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German Internal Wars and Conflicts
(1918-1945)

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After Germany's defeat in World War I, the Kaiser's abdication set off a period of great internal conflict. The new democratic government, the so-called Weimar Republic, sought to instill democracy in a population that in many ways still sought a "strong man" type of ruler. Beset by foes from the political Left and Right, as well as by its own army and "Free Corps" militias, the government often resorted to brute force in order to survive. Eventually, of course, it did not survive, as the German people found themselves willing to listen to the leader of the National Socialist Worker's Party: Adolf Hitler.

Violence during Hitler's Beer Hall Putsch in 1923

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PRIMARY NAME OF WAR OR CONFLICT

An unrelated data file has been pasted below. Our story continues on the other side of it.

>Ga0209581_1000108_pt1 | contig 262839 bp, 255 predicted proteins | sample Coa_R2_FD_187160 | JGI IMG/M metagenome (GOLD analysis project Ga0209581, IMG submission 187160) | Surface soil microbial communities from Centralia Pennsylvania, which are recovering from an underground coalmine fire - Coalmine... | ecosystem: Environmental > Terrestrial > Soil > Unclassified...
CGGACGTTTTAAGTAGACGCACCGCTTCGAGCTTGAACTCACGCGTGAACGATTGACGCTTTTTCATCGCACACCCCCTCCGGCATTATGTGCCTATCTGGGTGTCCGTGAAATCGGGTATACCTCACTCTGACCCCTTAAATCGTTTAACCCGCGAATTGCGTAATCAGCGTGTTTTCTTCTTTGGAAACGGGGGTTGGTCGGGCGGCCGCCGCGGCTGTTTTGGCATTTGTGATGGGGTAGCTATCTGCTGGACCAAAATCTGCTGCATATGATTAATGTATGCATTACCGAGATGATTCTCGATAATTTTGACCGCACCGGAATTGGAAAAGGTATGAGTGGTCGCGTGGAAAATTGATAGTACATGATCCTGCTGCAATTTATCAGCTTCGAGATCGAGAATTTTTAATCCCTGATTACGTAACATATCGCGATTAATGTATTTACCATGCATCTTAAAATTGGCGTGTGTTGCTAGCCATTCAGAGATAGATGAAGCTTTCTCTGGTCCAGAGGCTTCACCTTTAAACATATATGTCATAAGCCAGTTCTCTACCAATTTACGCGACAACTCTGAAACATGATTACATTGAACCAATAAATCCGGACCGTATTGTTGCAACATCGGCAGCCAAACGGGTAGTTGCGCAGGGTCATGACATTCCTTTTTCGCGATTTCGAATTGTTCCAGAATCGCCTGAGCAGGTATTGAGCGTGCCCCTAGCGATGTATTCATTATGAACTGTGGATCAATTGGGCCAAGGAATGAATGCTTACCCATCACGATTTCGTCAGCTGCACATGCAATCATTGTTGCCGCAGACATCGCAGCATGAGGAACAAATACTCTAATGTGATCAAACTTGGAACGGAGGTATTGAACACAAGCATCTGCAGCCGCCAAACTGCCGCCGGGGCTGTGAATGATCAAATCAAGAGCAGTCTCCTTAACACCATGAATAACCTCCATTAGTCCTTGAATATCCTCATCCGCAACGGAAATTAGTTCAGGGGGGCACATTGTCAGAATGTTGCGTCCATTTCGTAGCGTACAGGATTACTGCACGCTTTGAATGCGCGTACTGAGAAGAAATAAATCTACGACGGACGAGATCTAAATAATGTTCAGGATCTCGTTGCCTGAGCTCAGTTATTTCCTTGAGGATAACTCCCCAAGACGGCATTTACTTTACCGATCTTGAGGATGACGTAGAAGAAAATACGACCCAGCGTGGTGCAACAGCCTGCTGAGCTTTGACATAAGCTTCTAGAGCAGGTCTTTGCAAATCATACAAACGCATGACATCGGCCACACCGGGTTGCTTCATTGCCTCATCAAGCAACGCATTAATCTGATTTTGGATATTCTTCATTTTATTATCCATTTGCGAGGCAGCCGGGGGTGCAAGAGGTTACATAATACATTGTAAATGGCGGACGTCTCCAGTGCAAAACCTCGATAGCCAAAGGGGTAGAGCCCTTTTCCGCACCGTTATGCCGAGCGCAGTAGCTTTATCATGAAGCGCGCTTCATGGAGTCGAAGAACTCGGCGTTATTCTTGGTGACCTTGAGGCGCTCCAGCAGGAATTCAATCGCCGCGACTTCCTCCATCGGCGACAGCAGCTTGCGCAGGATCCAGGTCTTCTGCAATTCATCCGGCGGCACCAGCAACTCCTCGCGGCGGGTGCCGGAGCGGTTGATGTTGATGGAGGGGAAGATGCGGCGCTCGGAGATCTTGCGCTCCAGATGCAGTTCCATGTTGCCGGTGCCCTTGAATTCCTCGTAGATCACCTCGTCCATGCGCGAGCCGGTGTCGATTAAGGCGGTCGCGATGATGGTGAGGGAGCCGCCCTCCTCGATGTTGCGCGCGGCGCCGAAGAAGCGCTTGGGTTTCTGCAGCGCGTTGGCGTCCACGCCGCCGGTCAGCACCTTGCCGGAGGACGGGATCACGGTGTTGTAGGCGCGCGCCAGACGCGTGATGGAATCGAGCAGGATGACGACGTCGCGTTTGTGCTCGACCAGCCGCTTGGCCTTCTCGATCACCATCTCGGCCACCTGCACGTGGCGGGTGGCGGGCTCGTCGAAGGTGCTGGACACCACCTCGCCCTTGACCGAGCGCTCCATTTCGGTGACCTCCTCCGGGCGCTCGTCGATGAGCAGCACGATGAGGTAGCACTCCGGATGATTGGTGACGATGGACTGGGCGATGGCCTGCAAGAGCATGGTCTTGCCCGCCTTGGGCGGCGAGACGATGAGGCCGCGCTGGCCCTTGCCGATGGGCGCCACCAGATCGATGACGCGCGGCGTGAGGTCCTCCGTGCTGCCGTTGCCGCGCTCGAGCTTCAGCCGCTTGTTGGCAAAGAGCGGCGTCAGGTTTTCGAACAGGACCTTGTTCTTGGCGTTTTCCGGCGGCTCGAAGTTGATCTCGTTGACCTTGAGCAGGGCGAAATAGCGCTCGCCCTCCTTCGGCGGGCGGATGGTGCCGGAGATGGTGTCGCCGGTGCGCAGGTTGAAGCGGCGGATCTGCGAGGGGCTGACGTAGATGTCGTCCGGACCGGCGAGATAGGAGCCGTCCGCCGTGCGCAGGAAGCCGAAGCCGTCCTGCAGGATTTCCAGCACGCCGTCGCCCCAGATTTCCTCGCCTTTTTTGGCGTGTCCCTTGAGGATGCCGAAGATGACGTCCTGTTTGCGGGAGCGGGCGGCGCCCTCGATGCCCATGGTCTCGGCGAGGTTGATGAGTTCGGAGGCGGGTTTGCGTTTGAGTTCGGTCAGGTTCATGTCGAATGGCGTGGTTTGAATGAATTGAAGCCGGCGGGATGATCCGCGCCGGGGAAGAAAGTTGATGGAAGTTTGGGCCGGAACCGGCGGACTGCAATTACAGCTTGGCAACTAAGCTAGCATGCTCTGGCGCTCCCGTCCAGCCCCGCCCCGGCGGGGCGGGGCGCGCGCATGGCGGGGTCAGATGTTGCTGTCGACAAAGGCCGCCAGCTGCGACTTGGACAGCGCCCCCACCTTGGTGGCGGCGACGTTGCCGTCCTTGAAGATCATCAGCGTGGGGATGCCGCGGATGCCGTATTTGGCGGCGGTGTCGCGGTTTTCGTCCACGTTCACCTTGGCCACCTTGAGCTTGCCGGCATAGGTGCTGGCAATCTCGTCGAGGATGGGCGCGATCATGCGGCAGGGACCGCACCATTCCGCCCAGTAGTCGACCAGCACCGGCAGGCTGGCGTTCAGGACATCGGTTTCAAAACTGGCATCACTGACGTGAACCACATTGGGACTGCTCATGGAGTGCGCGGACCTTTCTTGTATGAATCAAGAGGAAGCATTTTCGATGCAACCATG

DATES OF CONFLICT
TYPE OF INTERNAL CONFLICT
Kiel Mutiny
1918
Naval Mutiny/Revolution
German Revolution
1918-1919
Anti-Monarchy Revolution
Bavarian Revolution
Nov. 7, 1918-May 1, 1919
Communist Revolution
Spartacist Revolt
Jan. 6-Jan. 15, 1919
Communist Revolution
Rhineland Uprisings
1918?-April 20, 1919?
Communist Revolution
Kapp Putsch
March, 1920
Military Coup Attempt
 

Upper Silesia (Polish) Rebellion

1921
Ethnic (Polish) Uprising
The Beer Hall Putsch
1923
Hitler Coup Attempt
Anti-Hitler Resistance
1933?-1945
Underground Partisan

Resistance

 
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